In Ephedra, the Mediterranean species E. foeminea has been shown to be entomophilous and it possesses an important phylogenetic status as the sister of the remaining genus. Therefore, the chloroplast genome of E. foeminea was assembled and compared to that previously presented (of the anemophilous Asian species E. equisetina, nested in the core clade of Ephedra). The genome has a quadripartite structure and comprises 118 genes and 109,584 base pairs. A pairwise genome comparison was conducted between E. foeminea and E. equisetina, resulting in the detection of 2,352 variable sites, the obtained data can be used for prospective phylogenetic studies. A proteomic study was also conducted on E. foeminea along with three anemophilous Ephedra species, in order to investigate the biochemistry of the pollination drops. The results show that detected proteins in the pollination drops of Ephedra vary dramatically among species but always occur in very low amounts. The majority of the detected proteins are degradome proteins, i.e., waste products from degrading cells of the nucellus. Some secretome proteins were also found, which are putatively functional, but also these proteins occur in very low amounts. The repeatability of the proteomic studies can, however, be questioned. The sampling methods and proteomic analyses are probably problematic although some suggestions for improvement are provided. Thus I chose to continue with other projects.

In Gnetum, reconstruction of the genus phylogeny and assessments of divergence times of clades were performed using an extensive sampling of ingroup and outgroup accessions. The results show that the South American lineage separated from the remaining genus in the Late Cretaceous. The continued diversification event gave rise to an African lineage and an Asian lineage. The crown age of the Asian clade, which comprises two arborescent species sister to the remaining liaonid species, was estimated to the Cretaceous-Paleogene (K-Pg) boundary. In light of the genus phylogeny and estimated node ages, we suggest that the breakup of Gondwana influenced diversification patterns in Gnetum. Later dispersal events also contributed to the current distribution of Gnetum, and to the phylogenetic patterns within each of the major clades. From my results, it is however clear that taxonomy and species delimitations are poorly defined, and needs to be further studied for all subclades of Gnetum. I have initiated this task by studying the Chinese lianoid clade of Gnetum more in depth. Eleven chloroplast genomes were generated, aligned and compared. Based on the information, four chloroplast markers were designed and applied to further resolve the species relationships with an extensive sampling. The results show, with strong support, that G. parvifolium is sister to all the remaining species of the Chinese linaoid clade. Another five lianoid species are confirmed using both morphological and molecular data, but several names are represented by type material that cannot be considered separate species. Modified keys for identification of male and female plants are presented, based on vegetative and reproductive structures. A subsequent dating analysis indicates that diversification in the Chinese lianoid Gnetum clade took place mainly in the Neogene, during which environmental changes probably facilitated diversification in the lineage.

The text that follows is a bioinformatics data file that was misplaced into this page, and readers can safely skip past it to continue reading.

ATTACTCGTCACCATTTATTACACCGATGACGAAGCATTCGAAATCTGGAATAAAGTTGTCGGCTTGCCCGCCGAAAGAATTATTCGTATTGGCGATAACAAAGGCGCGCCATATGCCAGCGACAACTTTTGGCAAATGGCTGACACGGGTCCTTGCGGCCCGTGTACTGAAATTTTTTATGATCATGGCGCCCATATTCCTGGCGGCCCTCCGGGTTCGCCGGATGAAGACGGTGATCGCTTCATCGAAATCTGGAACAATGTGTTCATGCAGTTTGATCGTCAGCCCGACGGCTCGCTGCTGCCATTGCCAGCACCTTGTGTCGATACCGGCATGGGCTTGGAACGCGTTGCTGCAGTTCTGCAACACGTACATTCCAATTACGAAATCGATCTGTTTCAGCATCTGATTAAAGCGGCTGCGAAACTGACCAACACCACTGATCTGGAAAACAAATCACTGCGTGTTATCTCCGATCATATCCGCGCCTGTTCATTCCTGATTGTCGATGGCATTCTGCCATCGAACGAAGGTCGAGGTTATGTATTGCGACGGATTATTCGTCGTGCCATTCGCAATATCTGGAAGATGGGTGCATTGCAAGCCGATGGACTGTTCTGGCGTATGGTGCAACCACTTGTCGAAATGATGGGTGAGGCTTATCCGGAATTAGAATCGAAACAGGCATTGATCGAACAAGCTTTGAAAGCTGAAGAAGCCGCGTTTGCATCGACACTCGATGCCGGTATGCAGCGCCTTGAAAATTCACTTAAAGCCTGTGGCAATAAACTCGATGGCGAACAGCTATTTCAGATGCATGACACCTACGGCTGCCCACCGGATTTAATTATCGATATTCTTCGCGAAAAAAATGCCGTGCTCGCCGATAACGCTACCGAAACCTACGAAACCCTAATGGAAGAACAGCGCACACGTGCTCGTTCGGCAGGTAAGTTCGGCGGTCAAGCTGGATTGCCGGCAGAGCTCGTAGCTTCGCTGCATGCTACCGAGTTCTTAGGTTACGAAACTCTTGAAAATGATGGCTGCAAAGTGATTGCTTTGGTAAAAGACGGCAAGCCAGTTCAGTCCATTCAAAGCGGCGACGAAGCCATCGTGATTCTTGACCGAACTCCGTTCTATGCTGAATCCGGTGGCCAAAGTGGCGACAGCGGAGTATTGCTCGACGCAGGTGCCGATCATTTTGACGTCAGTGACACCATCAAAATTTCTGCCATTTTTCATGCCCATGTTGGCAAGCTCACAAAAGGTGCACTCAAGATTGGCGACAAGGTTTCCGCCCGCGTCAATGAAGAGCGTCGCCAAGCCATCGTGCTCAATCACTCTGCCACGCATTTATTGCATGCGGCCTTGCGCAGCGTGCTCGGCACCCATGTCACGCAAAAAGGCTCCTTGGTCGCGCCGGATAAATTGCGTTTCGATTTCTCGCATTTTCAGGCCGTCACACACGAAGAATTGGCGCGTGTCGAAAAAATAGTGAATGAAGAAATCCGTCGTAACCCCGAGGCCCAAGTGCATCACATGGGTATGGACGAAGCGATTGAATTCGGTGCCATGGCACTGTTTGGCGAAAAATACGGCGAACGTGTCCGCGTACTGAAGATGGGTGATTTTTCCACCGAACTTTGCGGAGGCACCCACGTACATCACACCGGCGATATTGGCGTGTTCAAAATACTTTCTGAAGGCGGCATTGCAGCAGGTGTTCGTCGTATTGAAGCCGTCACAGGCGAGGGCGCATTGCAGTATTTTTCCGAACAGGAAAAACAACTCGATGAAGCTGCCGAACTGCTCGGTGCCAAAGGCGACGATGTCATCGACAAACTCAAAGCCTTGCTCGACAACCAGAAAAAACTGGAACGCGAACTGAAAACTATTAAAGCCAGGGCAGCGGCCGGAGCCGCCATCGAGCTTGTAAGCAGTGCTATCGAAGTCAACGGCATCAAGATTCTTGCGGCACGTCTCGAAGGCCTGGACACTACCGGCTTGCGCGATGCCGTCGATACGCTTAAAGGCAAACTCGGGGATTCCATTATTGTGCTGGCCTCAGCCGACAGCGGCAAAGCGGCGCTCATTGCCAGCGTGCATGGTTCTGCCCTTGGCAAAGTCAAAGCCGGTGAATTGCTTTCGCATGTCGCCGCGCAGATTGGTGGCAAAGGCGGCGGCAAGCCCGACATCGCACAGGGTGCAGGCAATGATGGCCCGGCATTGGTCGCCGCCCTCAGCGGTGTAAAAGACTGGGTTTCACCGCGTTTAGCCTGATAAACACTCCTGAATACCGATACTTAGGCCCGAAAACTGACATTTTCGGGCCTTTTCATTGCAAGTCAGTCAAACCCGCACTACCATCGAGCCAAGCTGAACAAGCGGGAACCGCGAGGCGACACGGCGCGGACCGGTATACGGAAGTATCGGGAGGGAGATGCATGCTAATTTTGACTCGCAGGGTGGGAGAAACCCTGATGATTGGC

Place, publisher, year, edition, pages
Stockholm: Department of Ecology, Environment and Plant Sciences, Stockholm University, 2016. 44 p.
National Category
Botany
Research subject
Plant Systematics
Identifiers
urn:nbn:se:su:diva-128439 (URN)978-91-7649-371-7 (ISBN)
Public defence
2016-06-03, Vivi Täckholmsalen (Q-salen), NPQ-huset, Frescativägen 20 A, Stockholm, 13:00 (English)
Opponent
Supervisors
Note

At the time of the doctoral defense, the following papers were unpublished and had a status as follows: Paper 4: Manuscript. Paper 5: Manuscript.

Available from: 2016-05-11 Created: 2016-03-28 Last updated: 2017-02-17Bibliographically approved